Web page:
Our target customer is the large enterprise retailer. This is for three reasons:
1. Traffic: A typical retailer will have a ~2% conversion rate. This means that for every 100 people who visit their website, only 2 will buy. We have found that retailers with well executed manual bundles achieve an 18 - 80% attachment rate, which is what we expect to deliver as well.
For us to successfully test and improve our solution, we will be focusing on retailers with large amounts of traffic. This allows us to collect more data to optimise our technology.
As such, we will also be able to make more revenue for the retailer, and receive a higher fee in return. With this, we can continue to invest in our technology and grow our business.
2. Development Roadmaps: Large enterprise retailers often have long development roadmaps of up to 18 months. This makes it incredibly difficult to find the resources to build a technology such as ours. Without this technology - they’re losing money every day.
3. Paid Traffic: Large enterprise retailers have the capital to compete against other large retailers for paid traffic, such as through Google Adwords.
However - the market is becoming increasingly competitive. Profit margins are falling, which means that the cost of acquiring a customer (CPA) through these platforms is increasing. In order for a retailer to “beat” their competitors, they need to find a way to increase their margins and decrease their CPA.
Our technology will allow them to make more revenue and profit per customer. As such, they’re able to better compete in the paid traffic landscape.
Characteristics of target market
The e-commerce market in Europe is incredibly large. In 2012, the e-commerce economy in Western Europe reached €160.8 bn, a growth of 15.8% compared to 2011. The UK (€96.2 bn) is the largest e-commerce country in Western Europe, growing by 14.4% in 2012.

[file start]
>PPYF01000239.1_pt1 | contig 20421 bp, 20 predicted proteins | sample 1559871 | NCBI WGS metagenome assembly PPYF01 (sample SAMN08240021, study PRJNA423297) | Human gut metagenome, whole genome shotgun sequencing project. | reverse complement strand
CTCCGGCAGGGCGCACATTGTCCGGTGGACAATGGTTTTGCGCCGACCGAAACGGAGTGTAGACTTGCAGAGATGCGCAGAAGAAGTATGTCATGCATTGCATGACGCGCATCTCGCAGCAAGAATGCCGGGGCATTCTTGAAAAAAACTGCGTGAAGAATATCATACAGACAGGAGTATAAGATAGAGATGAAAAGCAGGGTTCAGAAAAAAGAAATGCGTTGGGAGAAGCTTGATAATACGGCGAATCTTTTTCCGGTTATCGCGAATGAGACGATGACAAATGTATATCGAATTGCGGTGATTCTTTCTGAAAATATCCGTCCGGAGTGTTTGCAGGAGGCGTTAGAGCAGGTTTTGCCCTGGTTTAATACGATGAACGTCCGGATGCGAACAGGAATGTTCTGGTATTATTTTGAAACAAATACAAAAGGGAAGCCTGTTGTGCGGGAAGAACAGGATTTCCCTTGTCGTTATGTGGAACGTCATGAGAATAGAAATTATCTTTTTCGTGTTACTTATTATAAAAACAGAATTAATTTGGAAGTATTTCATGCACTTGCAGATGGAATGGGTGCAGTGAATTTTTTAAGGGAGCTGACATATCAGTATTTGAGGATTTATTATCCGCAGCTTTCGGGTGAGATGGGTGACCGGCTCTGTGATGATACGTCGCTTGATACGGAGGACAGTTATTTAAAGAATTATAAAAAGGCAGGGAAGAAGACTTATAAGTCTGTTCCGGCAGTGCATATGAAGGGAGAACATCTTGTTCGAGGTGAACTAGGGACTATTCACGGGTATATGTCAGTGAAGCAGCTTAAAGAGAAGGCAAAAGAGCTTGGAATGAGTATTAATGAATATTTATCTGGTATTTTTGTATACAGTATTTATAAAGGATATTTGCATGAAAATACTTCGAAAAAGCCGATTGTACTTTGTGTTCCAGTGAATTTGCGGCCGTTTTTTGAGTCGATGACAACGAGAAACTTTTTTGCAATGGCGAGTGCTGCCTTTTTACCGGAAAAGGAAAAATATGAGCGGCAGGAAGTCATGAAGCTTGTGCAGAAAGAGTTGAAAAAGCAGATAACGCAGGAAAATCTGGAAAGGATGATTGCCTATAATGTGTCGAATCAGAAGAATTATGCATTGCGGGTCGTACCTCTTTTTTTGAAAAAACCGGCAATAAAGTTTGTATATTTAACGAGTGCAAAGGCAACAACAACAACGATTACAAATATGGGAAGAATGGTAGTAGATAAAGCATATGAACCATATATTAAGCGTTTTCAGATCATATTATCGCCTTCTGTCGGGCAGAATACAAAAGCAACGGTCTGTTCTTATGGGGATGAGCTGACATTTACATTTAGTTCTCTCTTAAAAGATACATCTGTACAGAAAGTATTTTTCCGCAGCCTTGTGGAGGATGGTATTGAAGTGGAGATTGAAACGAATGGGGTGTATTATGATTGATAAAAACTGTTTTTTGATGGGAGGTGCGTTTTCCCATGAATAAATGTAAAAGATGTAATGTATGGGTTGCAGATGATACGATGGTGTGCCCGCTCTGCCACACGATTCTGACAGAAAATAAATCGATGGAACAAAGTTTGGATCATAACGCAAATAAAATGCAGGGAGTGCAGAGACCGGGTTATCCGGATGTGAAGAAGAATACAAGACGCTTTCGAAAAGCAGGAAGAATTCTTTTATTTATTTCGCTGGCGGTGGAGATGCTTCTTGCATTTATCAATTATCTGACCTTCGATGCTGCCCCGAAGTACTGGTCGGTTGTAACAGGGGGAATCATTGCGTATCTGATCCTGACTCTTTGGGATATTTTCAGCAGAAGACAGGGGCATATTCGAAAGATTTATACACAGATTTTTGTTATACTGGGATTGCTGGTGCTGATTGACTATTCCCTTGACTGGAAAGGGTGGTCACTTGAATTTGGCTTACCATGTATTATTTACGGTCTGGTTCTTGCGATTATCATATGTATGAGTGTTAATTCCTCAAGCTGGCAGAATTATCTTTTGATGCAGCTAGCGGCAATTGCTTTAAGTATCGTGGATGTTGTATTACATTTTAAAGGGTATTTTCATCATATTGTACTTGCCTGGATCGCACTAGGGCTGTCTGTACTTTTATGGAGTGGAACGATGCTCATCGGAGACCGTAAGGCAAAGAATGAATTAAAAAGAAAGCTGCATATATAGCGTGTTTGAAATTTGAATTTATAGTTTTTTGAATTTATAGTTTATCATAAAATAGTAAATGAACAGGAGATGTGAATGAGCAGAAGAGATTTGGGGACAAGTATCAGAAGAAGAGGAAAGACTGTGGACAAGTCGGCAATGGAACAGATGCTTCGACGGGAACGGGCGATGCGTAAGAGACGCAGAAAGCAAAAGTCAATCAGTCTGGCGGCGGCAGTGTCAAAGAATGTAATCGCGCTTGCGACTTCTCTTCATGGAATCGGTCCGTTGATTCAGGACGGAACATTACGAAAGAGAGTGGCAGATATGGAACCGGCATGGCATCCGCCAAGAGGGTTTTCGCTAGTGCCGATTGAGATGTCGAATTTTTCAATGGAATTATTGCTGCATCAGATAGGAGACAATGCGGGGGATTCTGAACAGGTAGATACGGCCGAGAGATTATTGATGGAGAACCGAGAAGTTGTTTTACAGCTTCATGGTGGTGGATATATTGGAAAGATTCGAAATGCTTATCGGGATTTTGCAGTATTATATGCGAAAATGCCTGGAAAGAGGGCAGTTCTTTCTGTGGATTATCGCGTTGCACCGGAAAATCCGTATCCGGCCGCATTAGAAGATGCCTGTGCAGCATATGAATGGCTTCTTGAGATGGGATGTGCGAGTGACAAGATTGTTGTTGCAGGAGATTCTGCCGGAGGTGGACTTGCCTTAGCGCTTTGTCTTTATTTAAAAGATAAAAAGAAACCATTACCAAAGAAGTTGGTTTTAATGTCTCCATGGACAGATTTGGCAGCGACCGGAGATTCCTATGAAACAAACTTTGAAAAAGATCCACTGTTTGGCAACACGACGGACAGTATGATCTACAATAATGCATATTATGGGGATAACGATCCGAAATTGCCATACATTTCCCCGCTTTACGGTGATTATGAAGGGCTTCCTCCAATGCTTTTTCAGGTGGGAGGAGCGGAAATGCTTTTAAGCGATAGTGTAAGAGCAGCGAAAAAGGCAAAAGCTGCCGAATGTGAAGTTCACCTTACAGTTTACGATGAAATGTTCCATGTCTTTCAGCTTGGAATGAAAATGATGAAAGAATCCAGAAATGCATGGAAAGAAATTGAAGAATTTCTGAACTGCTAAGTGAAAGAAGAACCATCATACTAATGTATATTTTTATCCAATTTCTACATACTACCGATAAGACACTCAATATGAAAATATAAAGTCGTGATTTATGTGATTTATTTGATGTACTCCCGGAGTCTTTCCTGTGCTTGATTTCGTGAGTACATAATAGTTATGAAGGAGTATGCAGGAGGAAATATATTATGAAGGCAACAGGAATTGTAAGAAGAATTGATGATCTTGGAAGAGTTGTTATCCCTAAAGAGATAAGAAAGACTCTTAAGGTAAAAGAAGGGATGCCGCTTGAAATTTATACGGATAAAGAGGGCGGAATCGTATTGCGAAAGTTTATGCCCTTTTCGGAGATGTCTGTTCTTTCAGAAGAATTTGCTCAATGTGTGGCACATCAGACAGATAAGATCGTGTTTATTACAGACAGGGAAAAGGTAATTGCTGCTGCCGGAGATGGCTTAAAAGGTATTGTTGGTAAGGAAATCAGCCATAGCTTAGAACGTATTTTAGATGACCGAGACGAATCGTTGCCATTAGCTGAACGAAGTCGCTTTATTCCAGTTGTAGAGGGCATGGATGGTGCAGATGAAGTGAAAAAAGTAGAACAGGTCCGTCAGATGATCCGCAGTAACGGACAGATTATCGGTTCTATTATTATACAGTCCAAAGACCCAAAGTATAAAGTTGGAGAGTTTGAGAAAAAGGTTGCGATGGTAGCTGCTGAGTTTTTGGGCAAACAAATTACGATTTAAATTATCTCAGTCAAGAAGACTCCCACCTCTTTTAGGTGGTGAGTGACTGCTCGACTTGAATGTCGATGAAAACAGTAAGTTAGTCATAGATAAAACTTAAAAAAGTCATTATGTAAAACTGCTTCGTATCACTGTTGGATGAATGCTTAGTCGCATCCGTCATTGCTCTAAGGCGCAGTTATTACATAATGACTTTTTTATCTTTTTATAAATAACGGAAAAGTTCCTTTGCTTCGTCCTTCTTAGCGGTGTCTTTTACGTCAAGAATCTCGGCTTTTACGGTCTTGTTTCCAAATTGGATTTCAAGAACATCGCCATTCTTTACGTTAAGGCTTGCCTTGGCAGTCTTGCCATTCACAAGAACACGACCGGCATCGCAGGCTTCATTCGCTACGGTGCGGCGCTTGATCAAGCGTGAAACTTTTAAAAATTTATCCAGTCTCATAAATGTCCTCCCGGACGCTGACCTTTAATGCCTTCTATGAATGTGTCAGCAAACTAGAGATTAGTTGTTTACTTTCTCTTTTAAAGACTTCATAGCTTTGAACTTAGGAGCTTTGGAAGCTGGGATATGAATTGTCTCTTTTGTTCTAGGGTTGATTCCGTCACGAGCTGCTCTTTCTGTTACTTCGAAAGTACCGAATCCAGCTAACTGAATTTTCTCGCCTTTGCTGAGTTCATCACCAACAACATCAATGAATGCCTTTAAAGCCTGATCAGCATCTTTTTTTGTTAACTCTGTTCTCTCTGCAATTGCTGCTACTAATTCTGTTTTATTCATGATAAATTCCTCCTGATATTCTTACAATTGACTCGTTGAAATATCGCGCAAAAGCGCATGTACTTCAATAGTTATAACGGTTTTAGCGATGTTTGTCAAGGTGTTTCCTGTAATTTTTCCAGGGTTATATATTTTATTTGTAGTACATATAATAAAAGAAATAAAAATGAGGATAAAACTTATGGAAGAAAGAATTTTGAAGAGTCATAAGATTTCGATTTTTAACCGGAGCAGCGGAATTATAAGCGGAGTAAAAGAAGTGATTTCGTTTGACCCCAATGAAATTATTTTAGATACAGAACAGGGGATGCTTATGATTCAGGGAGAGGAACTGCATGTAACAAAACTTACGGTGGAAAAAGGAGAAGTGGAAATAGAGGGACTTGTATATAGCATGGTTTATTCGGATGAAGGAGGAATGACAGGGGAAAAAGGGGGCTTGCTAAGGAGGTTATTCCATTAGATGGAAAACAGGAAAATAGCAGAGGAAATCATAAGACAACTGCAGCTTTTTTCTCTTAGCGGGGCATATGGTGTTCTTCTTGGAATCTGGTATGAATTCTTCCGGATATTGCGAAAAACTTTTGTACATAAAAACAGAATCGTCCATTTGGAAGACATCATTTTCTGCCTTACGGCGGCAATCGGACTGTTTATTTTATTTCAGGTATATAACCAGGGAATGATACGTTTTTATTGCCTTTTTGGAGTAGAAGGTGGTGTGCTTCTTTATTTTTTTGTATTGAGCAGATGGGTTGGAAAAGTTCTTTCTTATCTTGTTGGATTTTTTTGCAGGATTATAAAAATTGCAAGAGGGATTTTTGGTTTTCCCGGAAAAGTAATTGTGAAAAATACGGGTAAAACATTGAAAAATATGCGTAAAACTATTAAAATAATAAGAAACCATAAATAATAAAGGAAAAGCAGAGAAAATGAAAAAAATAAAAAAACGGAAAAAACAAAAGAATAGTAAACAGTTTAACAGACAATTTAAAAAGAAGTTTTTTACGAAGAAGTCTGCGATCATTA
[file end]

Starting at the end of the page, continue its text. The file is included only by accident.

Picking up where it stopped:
As such, we believe there's a great potential for sales starting with Western Europe.
For electronics such as laptops and TVs, profit margins are often slim. Some of the most profitable items in the market come from additional accessories, such as laptop bags and mouses. 35% of Amazon’s sales can be attributed to cross-sales such as these. As such, online stores are actively seeking ways to push these peripherals. By understanding a customer's needs and budget, we're able to effectively cross-sell these items.
We reach our market primarily through direct sales.
Due to our network at Startupbootcamp, we have been able to connect to major retailers across the Netherlands. We continue to expand our network, allowing us to reach the market with greater ease.
There are a number of companies within the “recommendations” space. However, all of them have one of two major issues: they’re manual or they’re ineffective.
Manual Our closest competitor is CNET’s Intelligent Cross-sell (ICS). ICS has a set of “merchandising rules”, which determine which products are compatible with other products. However, in order for these “merchandising rules” to work, the retailer must manually set “attributes” to their products.
Moreover, ICS focuses solely on consumer electronics. In the future, we plan to expand our technology to a wider range of categories, including “Home”, such as furniture and homeware, and white and brown goods.
Ineffective There are a number of solutions on the market which rely on customer data, “data driven solutions”, in order to provide recommendations. These include RichRelevance and Peerius.
Data driven solutions are great at recommending alternatives, e.g. “Customers who viewed X also viewed Y”.
However, they are ineffective at recommending accessories for three reasons:
1. Not enough data: In order for an accessory to be recommended alongside a host product, the two products need to have been bought together by multiple visitors. However, a retailer often does not have enough data on each individual product to provide these recommendations.
2. Compatibility: Data driven solutions rely on customer data. As such, they see products only as “IDs”, not by their technical specifications. This means that they cannot guarantee compatibility.
3. Merchandising: When new products arrive, such as an updated Operating System, it makes sense for retailers to promote these products. They often have higher price tags and are more popular. However, as these products are “new”, data-driven solutions have no data on them. This means that they can’t recommend them.
By understanding the category and specifications of each product, we’re able to provide the most relevant and compatible recommendations at all times.